Ryan Rothweiler, who has been working on a tool for strategy game designers to quickly prototype their new ideas, also recently wrote an article about how we can improve the process of game design.
The process of game design is filled with difficulties and road blocks. I’m not talking about games as software development — I’m talking about games as rulesets design. The wants and desires of software developers are entirely separate from the wants and desires of a game designer, yet both use many of the same tools. Game ruleset designers need better tools if they want to push the boundaries of the medium.
Interesting and practical talk by Soren Johnson (Civilization 4, Offworld Trading Company) about the nuts and bolts design decisions that went into Offworld Trading Company. Topics covered include:
-The consequences of converging resource buy/sell price to the same value
-Buying your own shares, buying other players, and combating snowballing advantage/complexity
-A “Game available” system for small multiplayer communitiies
-Allowing players to play singleplayer while queuing
-Eliminating players early early to mitigate kingmaking
-Initial bid to establish stating locations
-Requiring tournament players to stream to build a community
-The value of Discord as a community building tool
-Splitting a traditional RTS game along Macro and Micro lines because they simply contain so much
Micro: MOBAs Macro: Offworld Trading Company
At this year’s GDC, Stefan Engblom of Supercell talked about the team’s approach to card balancing in Clash Royale. While he pointed out a few areas where collecting data can be useful, he also emphasized that it’s clearly not everything. Instead, he underlined the importance of flexibility and quick iteration when trying to find the fun. But most of all, he recommends every creator to play their own game over and over again during development and after, to gain a deep understanding of and feel for the gameplay.
I claim that a designer who puts effort into making sure their game is a better Skinner box is, almost objectively, just making a better game.
In the article, he goes on to make the distinction between “operant conditioning” with ANY reward and operant conditioning with inherently valueless rewards, coming to the conclusion that it is the nature of the rewards and not the conditioning itself that is important. You can read the article here: https://bennycr.wordpress.com/2017/03/22/evil-evil-skinner-boxes/
A new piece by Vivafringe talks about a common pitfall in some kinds of strategy games, using Fire Emblem as an example.
Fire Emblem mostly has a good, clean interface, but scanning for abilities is an annoying exception. A given character can have different abilities, and these can only be noticed by proofreading the tiny ABC circles in the upper right corner. If you don’t immediately recognize an icon, you need to longpress it to see what it does.
Try to avoid having long-distance interaction unless it adds a lot to your game. Make pieces more like Go, where stones can only affect adjacent spaces, than Chess, where a Bishop can threaten a square from across the board. If you do want a Bishop-like character, try to have the squares it threatens show up as dangerous in the UI, rather than forcing the player to trace all of its paths himself.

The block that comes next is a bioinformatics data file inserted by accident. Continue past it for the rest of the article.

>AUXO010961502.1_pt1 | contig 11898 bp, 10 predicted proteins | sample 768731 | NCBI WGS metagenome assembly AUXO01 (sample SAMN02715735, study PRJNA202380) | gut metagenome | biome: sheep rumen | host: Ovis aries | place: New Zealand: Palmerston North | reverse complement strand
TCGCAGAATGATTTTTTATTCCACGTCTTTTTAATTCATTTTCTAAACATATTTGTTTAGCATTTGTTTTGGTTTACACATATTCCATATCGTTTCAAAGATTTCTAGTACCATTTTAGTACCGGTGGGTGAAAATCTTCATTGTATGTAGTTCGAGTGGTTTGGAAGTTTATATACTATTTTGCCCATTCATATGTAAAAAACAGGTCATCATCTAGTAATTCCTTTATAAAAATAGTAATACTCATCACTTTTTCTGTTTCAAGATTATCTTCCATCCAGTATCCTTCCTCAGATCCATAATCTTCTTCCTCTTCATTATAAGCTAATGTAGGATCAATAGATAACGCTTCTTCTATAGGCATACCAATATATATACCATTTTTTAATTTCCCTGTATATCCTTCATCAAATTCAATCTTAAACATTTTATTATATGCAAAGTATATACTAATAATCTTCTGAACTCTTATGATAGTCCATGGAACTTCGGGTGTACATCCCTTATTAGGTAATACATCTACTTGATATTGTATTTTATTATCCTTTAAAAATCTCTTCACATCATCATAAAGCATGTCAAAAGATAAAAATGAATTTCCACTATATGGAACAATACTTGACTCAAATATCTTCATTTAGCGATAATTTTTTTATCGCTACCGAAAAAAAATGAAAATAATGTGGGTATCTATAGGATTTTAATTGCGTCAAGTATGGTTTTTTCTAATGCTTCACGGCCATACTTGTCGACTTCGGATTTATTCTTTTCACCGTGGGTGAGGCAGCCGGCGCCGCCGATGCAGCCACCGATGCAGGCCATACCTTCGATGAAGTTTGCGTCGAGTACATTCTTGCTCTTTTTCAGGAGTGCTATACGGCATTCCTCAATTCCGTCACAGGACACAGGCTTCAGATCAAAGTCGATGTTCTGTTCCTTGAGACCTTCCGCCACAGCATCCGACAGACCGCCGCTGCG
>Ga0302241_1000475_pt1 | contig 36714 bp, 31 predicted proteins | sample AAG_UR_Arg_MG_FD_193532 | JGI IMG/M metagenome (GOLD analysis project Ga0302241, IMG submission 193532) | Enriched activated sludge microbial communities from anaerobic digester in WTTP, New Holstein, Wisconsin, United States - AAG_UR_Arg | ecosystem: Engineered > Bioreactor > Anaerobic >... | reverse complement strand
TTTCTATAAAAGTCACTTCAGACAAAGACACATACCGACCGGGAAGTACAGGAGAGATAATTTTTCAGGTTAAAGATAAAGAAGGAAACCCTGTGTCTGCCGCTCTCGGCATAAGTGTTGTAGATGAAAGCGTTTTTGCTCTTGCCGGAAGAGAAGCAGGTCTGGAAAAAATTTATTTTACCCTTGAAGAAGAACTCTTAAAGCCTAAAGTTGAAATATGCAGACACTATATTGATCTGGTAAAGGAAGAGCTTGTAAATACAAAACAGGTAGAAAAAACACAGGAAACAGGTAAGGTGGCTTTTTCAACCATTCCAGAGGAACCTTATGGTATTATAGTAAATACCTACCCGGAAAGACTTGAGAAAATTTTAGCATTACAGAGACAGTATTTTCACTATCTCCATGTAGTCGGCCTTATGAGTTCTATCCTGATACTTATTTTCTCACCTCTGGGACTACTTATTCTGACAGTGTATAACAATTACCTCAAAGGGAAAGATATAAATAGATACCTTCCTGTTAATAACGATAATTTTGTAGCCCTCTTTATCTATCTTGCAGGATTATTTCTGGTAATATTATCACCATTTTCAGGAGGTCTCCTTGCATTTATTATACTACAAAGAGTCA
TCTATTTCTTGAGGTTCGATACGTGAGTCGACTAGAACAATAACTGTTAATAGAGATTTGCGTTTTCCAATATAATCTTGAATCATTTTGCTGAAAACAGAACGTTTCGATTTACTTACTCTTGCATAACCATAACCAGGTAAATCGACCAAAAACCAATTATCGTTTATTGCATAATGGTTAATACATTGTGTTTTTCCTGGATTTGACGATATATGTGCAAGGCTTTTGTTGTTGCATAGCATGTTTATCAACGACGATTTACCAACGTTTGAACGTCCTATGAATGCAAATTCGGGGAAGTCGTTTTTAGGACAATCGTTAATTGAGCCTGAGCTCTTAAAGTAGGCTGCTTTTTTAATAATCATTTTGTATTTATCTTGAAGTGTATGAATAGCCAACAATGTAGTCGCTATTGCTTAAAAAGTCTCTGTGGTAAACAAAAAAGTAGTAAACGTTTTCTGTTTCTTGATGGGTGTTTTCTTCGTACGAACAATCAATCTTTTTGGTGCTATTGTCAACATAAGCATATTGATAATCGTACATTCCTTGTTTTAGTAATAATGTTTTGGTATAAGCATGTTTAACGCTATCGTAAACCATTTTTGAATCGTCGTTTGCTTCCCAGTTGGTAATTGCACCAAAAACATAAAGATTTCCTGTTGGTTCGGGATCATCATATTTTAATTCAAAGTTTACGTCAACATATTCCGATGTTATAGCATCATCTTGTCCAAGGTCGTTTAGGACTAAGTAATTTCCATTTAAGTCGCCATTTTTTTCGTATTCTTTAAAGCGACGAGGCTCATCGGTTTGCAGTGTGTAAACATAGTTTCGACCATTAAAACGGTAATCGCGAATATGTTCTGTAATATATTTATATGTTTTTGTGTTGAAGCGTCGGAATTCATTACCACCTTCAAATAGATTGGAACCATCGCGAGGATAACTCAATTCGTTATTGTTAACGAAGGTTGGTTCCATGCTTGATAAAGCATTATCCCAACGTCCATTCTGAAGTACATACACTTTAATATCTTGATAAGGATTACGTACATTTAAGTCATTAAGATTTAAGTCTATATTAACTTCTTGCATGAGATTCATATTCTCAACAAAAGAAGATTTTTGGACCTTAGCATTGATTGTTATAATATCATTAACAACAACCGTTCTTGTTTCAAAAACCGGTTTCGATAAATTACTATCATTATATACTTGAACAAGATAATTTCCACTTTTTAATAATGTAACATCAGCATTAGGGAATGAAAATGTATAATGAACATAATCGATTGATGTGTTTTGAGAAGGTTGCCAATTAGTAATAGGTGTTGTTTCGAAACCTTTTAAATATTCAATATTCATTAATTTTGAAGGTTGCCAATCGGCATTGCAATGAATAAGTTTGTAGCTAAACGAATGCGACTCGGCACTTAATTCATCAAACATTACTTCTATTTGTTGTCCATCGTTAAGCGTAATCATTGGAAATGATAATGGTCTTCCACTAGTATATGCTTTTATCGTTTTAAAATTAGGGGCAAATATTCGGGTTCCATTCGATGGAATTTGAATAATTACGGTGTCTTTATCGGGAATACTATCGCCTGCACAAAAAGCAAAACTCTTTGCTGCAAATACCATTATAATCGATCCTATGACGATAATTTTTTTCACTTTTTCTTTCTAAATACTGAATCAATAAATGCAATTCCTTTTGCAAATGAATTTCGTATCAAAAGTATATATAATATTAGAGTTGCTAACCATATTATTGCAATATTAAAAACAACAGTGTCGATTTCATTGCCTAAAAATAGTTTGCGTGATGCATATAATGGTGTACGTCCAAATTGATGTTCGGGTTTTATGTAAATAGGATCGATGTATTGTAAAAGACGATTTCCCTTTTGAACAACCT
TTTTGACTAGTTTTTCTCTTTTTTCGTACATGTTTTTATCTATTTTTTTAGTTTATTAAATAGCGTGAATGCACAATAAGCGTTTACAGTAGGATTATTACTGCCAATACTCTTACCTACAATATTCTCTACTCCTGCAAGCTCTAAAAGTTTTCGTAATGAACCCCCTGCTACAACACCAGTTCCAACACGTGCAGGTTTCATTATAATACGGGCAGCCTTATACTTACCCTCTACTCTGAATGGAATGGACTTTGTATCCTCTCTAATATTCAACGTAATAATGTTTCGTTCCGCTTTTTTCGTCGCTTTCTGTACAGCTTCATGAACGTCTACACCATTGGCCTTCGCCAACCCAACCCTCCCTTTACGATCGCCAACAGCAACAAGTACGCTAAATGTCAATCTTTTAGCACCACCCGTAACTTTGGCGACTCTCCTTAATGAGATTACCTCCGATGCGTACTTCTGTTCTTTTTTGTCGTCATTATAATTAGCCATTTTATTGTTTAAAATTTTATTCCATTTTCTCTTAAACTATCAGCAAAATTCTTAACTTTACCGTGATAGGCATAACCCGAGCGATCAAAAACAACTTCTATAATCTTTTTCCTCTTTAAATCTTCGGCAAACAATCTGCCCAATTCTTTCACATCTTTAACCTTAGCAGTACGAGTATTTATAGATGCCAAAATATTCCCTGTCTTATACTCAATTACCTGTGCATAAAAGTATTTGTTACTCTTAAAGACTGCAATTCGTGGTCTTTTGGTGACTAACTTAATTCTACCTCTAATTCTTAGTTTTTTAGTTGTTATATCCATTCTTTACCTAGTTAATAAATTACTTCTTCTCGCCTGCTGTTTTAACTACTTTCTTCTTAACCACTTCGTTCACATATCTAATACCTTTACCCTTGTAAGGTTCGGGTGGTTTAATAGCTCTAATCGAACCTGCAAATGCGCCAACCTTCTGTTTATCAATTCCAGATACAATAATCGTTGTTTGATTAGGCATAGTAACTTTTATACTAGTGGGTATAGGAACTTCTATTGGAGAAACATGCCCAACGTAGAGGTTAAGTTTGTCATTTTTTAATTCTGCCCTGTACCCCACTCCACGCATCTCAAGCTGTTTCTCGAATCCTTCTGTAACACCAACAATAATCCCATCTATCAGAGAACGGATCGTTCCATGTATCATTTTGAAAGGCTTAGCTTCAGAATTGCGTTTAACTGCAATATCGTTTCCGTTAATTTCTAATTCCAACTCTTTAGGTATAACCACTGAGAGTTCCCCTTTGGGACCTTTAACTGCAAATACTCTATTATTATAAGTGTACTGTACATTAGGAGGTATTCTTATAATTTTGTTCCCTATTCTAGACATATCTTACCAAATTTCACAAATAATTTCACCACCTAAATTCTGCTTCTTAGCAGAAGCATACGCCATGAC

Thomas Grip of Frictional Games, the creators of Amnesia and Soma, tries to get to the mechanical bottom of “Walking Simulators”. Comparing their core mechanism to other kinds of games centered around moving an avatar around, he concludes that it is probably not the walking itself that keeps players engaged. Instead those titles seem to require a certain “meditative state”. He is not content with assuming players will be wanting to reach that state of mind though. Instead he hints at new possibilities to densely pack the environment with important information, which Frictional seems to be aiming to explore in future games.
Walking forward is just a matter of pressing down a key or stick. And unless you are my dad playing a game, this doesn’t pose any sort of challenge at all. Your brain is basically unoccupied and the chance of your mind starting to drift is very high. Instead of being immersed in the game’s world you might start thinking of what to cook for dinner or something else that is totally unrelated to the experience the game wants you to have.
Recently some single-player strategy games, such as Auro: A Monster-Bumping Adventure or Minos Strategos, started using ranking systems of dynamic difficulty, specifically to combat some of the long-standing problems of the highscore model. In his new article, Ethan Hoeppner argues that this approach, while being a step in the right direction, comes with its own problems and can be improved upon further. He suggests presenting players with optional challenges, and discusses a difficulty format based on a single “par” number in depth.
Redless has a new blog post about gameplay mechanics and how they relate to goals, and what it means when you allow players to play toward a different inexplicit goal in a competitive game.
I suspect that many of my teammates and opponents are playing the game with a different goal that informs their decisions in the game. Specifically, I think they aim to make a lot of kills on opposing players, ideally amassing an overwhelming advantage and proving their dominance over said other players. Let me be clear; I think this is a fine (if unsustainable) thing to get enjoyment out of, but it’s problematic to me when players trying to enjoy self-improvement are playing the same game as players who are trying to enjoy dominating their opponents.